Italian publisher Horrible Guild (who aren’t so horrible, as we’ll find out in a bit) were founded in 2014 by Lorenzo Silva. At launch, they were known as Horrible Games, which, I guess, might have been even more misleading, and they rebranded to Horrible Guild in 2019.
They publish Vampire: The Masquerade Vendetta and other board games like Dungeon Fighter. The latter will give rise to an RPG called One More Quest if the Kickstarter community backs it.
Set in the Dungeon Fighter world of Middlewhere, that’s a fantasy world with lazy overlords, hipster gnomes and reversed sirens, One More Quest has dungeon fighter PCs venture out on dungeon crawls.
It’s a comedy RPG supported by an SDM (Supreme Dungeon Mastermind) who controls the farcical story hooks and monster profiles.
On one level, One More Quest is a typical RPG, but it breaks all the rules on another. The rule-breaking stuff? One More Quest introduces real-world dexterity. In this RPG, you throw dice at things.
Based on the board game mechanics, in One More Quest, when your characters take action, you throw a die so that it lands as close to the centre of the target. As extra challenge (and spectacle), restrictions might be added, such as throwing from under a table or spinning around first.
Sound like fun? It surely does.
Unless that is, you use a wheelchair, or prone to being dizzy, or encounter any one of hundreds of different reasons why any sort of physicality in an RPG might be a fun-sucking drain.
I speak from lived experience. I put this question to Horrible Guild (and asked for some art from the game to showcase here) and they had already thought of it.
The free 70+page One More Quest quickstart (newsletter gate) contains a page for Accessibility Adjustments.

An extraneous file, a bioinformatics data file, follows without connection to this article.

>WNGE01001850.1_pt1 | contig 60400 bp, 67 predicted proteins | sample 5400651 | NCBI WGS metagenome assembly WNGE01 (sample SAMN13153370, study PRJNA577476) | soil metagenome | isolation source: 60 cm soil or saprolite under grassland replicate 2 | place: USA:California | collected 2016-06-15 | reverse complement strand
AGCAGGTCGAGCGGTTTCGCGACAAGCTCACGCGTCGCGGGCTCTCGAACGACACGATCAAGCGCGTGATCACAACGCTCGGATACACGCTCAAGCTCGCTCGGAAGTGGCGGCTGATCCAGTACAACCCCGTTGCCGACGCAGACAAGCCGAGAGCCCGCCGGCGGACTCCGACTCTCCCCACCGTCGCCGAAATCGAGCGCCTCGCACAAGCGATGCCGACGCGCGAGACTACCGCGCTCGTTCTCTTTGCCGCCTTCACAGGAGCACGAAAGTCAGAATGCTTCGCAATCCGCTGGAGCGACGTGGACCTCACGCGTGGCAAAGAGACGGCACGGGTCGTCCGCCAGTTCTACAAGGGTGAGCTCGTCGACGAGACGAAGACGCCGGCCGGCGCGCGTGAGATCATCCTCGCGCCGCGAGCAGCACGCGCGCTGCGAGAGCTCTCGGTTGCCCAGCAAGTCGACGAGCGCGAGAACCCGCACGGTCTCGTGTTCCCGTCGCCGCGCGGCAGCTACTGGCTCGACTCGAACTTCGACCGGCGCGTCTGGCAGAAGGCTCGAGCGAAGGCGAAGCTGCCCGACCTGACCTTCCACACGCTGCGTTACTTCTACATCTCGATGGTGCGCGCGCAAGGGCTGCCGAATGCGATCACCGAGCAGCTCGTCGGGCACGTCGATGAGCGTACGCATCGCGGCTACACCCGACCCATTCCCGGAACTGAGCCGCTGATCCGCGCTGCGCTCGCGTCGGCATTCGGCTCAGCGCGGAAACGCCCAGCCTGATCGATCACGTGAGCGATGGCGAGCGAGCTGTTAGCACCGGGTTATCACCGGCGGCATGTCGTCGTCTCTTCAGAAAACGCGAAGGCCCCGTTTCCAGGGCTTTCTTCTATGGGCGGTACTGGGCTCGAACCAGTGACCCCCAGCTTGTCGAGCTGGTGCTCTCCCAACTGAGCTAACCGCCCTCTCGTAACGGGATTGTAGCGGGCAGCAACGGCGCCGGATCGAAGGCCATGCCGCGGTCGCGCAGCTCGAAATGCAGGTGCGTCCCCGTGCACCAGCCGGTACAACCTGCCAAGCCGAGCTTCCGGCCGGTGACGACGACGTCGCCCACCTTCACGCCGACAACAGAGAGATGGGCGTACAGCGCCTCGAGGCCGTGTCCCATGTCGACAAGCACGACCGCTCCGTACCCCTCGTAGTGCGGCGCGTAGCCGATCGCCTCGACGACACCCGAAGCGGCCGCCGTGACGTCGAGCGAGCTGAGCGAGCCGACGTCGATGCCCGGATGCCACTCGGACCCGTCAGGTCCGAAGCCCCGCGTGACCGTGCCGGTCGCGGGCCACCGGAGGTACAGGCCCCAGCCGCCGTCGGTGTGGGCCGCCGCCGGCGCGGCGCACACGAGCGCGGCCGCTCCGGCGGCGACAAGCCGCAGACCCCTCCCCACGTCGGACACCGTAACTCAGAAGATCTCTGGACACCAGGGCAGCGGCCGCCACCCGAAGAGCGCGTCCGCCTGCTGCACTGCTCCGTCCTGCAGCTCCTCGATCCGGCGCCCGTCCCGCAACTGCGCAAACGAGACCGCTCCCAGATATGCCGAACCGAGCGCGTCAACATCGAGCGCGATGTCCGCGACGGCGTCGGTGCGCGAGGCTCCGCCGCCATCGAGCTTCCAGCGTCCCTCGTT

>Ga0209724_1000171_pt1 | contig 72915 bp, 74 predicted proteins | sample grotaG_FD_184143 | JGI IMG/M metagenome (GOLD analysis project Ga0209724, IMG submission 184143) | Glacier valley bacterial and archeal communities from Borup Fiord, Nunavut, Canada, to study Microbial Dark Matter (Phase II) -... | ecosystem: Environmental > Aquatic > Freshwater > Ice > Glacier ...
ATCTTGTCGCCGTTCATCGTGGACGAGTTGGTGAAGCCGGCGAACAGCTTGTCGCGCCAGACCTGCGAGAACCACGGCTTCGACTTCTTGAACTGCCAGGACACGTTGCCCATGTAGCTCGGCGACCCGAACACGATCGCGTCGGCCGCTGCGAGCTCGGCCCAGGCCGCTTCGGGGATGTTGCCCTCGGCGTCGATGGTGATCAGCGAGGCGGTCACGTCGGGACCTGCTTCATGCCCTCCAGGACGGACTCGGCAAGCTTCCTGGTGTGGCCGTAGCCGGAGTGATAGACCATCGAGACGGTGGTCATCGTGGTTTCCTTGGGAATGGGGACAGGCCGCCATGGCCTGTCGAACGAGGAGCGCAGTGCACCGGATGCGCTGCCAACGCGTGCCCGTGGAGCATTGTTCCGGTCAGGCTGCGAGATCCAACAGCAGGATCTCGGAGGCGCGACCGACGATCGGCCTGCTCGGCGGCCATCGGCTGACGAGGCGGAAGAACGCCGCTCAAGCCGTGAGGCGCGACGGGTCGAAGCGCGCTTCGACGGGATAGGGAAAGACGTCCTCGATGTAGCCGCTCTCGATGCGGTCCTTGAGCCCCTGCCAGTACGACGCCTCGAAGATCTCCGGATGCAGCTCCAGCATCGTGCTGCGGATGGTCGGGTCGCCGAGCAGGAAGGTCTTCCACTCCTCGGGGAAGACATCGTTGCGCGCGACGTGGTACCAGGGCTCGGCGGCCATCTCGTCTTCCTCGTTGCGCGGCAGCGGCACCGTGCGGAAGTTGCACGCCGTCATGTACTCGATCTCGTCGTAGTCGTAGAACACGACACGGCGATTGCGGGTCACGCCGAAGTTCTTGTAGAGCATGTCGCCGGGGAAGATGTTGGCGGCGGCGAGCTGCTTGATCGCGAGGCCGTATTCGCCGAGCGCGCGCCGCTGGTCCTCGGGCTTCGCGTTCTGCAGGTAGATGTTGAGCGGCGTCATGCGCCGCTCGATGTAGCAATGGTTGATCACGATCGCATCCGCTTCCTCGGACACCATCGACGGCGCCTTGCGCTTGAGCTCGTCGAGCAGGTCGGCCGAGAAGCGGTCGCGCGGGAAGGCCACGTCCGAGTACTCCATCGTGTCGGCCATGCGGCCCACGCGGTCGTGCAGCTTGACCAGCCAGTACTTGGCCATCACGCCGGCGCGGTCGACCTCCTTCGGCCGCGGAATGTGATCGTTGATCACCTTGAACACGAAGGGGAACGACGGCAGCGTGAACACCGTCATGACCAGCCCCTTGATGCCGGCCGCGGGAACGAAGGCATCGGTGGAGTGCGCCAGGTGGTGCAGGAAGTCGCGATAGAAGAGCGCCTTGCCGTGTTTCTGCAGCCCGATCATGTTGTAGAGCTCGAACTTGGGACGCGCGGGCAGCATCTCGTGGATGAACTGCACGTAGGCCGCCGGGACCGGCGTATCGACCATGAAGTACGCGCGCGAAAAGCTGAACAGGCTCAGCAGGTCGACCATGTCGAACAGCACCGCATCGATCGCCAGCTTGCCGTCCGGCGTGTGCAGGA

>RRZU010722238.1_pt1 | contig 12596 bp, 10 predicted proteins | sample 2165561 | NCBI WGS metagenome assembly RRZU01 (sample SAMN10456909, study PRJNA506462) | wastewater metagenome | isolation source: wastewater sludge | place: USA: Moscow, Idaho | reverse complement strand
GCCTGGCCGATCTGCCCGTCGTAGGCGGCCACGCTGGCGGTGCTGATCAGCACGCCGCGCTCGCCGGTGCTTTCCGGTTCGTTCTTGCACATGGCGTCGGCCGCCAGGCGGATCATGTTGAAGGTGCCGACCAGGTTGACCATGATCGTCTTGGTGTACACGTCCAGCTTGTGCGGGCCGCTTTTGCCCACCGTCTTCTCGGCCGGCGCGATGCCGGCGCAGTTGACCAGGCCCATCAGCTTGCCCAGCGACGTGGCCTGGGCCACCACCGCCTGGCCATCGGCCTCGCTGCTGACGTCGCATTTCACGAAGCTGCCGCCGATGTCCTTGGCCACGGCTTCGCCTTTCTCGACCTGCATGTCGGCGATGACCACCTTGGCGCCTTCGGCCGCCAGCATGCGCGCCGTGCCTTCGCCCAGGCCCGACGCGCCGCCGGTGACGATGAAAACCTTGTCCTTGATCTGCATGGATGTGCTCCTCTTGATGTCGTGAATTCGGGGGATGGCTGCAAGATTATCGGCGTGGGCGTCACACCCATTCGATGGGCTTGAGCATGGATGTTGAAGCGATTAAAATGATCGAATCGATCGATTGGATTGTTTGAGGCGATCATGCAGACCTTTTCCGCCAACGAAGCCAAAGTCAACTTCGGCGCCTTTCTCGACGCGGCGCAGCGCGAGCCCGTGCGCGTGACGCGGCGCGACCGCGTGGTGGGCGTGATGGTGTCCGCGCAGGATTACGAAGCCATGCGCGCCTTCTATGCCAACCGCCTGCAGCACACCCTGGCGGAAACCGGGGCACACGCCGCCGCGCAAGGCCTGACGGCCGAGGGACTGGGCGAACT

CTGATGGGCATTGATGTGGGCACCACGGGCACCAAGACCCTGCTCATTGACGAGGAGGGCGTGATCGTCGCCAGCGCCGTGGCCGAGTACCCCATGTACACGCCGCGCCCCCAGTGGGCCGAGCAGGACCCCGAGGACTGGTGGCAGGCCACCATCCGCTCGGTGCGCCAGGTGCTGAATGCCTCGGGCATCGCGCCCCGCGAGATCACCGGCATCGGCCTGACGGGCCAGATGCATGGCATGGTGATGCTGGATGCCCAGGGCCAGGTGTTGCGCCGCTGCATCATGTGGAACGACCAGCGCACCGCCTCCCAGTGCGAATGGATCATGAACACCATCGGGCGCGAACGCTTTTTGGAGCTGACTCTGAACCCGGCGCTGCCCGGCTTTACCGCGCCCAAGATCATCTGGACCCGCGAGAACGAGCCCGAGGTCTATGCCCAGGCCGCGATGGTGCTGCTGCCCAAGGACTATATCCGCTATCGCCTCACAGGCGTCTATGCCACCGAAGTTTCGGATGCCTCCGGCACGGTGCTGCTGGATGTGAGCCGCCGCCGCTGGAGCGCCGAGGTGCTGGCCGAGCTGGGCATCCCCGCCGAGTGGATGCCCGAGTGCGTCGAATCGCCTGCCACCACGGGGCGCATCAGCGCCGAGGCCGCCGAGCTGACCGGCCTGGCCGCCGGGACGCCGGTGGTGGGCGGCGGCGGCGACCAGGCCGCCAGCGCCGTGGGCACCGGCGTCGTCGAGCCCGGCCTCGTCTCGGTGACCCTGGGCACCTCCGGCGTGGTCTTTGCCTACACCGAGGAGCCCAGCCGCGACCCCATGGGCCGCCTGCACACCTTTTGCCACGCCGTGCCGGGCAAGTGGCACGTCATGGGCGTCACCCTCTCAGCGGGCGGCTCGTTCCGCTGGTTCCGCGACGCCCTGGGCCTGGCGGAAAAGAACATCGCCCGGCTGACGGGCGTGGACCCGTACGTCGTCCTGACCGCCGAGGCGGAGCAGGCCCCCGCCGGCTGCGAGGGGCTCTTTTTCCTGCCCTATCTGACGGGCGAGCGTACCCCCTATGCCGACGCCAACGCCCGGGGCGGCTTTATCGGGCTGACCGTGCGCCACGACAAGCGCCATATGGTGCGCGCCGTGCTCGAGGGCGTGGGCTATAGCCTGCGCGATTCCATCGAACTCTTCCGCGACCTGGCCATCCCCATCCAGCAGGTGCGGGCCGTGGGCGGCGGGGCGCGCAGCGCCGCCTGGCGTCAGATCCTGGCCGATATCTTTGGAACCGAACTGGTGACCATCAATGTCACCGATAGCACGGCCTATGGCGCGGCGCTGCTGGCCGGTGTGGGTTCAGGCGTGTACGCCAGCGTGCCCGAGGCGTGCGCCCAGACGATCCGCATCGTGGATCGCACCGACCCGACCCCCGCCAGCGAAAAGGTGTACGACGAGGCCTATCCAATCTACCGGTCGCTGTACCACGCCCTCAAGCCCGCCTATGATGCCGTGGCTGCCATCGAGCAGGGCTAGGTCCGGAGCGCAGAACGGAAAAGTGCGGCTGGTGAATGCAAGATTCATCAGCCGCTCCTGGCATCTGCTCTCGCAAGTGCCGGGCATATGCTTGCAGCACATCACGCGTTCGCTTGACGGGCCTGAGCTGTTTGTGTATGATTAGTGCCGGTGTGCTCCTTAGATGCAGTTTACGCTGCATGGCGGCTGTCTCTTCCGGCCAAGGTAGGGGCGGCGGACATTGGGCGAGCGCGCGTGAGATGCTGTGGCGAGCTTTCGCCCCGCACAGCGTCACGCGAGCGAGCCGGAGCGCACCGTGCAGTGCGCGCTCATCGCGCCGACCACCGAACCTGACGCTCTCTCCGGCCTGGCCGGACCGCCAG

To be fair, this page (29) says that alternative rules are out of scope for the quickstart, but the Guild takes the time to push for inclusion. They say;
The dexterity-based mechanics in One More Quest are intended to be fun and goofy, to welcome casual gamers who might be put off by more serious or complicated rules. They are certainly not intended to exclude gamers whose disabilities or accessibility requirements might make specific throws painful, embarrassing, or impossible. The designers of this game wholeheartedly encourage SDMs to adjust the ruleset as required to produce a safe and comfortable experience for all gamers at their table.
Acknowledging that accessibility is a thing in the quickstart is a significant win. Although the quickstart says it doesn’t have the space to help with those alternative rules, Horrible Guild do go on to say;
The first step should always be for SDMs and players to communicate with each other and jointly agree on a solution that does not disadvantage disabled players, but preserves an enjoyable level of challenge. For some players, substituting a specific throw requirement with a different one may be sufficient, which is something easily determined by SDMs on-the-fly. Other players may be better served by disregarding the rules for throws entirely, instead using conventional dice or a random number generator app.
You can sign up for the Horrible Guild newsletter for more news and information about the upcoming Kickstarter.
The Kickstarter is expected out in the autumn.
- Horrible Guild newsletter.
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